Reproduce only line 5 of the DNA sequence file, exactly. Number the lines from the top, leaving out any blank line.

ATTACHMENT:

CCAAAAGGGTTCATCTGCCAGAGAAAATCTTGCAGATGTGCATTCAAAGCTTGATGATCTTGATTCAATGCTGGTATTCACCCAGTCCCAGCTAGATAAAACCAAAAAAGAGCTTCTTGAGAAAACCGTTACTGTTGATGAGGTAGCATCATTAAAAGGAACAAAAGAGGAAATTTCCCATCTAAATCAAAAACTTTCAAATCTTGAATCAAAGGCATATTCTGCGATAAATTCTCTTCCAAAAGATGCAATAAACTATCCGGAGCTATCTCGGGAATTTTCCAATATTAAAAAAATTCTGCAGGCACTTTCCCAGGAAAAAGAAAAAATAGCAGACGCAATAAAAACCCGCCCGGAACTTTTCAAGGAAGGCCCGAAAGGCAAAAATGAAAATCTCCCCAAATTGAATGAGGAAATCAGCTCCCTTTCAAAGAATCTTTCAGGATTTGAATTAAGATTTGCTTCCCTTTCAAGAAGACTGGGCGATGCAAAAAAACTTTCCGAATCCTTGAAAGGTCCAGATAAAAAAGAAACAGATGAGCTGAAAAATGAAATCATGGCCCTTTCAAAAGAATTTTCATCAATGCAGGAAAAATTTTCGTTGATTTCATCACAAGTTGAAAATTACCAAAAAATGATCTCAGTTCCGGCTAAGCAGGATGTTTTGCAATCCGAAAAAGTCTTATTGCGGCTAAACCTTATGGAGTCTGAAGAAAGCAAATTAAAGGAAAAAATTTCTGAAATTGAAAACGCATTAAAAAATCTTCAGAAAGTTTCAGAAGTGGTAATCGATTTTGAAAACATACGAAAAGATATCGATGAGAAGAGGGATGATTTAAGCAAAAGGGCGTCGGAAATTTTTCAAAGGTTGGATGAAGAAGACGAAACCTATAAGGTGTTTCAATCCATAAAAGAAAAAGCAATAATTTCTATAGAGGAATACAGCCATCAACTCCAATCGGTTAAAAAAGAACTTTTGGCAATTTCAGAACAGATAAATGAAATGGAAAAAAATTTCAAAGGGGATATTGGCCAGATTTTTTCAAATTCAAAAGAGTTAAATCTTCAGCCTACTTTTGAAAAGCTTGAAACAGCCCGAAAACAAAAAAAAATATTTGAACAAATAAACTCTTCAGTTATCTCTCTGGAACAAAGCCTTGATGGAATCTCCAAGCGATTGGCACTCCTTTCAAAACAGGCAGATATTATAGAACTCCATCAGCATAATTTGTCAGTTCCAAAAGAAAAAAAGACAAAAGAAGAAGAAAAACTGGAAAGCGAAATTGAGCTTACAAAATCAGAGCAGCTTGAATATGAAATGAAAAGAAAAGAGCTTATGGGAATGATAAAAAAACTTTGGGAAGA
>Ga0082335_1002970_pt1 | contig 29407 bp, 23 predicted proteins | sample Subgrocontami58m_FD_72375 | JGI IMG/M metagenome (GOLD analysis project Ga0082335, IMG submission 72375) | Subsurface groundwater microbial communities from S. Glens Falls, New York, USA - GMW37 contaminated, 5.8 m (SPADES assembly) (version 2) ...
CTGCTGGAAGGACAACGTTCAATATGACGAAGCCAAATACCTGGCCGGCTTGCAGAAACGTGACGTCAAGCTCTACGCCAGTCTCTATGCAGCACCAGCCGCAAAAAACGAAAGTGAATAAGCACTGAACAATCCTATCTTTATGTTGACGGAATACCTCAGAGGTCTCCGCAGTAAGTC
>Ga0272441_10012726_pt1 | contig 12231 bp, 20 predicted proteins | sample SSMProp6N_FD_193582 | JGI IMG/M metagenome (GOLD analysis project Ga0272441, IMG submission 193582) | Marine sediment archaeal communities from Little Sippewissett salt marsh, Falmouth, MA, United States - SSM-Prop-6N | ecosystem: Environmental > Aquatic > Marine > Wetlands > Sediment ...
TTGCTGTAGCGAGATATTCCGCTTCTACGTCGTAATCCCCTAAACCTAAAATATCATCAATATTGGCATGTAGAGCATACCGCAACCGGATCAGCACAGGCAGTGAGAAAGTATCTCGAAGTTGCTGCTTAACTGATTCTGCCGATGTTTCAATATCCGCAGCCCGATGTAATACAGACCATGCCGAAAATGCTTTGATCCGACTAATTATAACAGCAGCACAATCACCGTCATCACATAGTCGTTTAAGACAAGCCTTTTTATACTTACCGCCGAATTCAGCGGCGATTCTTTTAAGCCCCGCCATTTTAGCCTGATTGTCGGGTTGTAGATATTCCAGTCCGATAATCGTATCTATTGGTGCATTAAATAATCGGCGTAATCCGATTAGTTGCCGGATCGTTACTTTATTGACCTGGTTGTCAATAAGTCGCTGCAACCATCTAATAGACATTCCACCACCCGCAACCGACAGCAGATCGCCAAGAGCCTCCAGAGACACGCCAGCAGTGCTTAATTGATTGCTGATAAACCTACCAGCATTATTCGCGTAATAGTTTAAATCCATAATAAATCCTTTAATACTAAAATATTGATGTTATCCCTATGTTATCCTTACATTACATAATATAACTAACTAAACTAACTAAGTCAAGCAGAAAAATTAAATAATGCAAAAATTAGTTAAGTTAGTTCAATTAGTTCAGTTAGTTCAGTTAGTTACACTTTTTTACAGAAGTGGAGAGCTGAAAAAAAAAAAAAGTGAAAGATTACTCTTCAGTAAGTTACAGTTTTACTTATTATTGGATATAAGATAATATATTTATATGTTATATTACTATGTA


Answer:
TTGCTGTAGCGAGATATTCCGCTTCTACGTCGTAATCCCCTAAACCTAAAATATCATCAATATTGGCATGTAGAGCATACCGCAACCGGATCAGCACAGGCAGTGAGAAAGTATCTCGAAGTTGCTGCTTAACTGATTCTGCCGATGTTTCAATATCCGCAGCCCGATGTAATACAGACCATGCCGAAAATGCTTTGATCCGACTAATTATAACAGCAGCACAATCACCGTCATCACATAGTCGTTTAAGACAAGCCTTTTTATACTTACCGCCGAATTCAGCGGCGATTCTTTTAAGCCCCGCCATTTTAGCCTGATTGTCGGGTTGTAGATATTCCAGTCCGATAATCGTATCTATTGGTGCATTAAATAATCGGCGTAATCCGATTAGTTGCCGGATCGTTACTTTATTGACCTGGTTGTCAATAAGTCGCTGCAACCATCTAATAGACATTCCACCACCCGCAACCGACAGCAGATCGCCAAGAGCCTCCAGAGACACGCCAGCAGTGCTTAATTGATTGCTGATAAACCTACCAGCATTATTCGCGTAATAGTTTAAATCCATAATAAATCCTTTAATACTAAAATATTGATGTTATCCCTATGTTATCCTTACATTACATAATATAACTAACTAAACTAACTAAGTCAAGCAGAAAAATTAAATAATGCAAAAATTAGTTAAGTTAGTTCAATTAGTTCAGTTAGTTCAGTTAGTTACACTTTTTTACAGAAGTGGAGAGCTGAAAAAAAAAAAAAGTGAAAGATTACTCTTCAGTAAGTTACAGTTTTACTTATTATTGGATATAAGATAATATATTTATATGTTATATTACTATGTA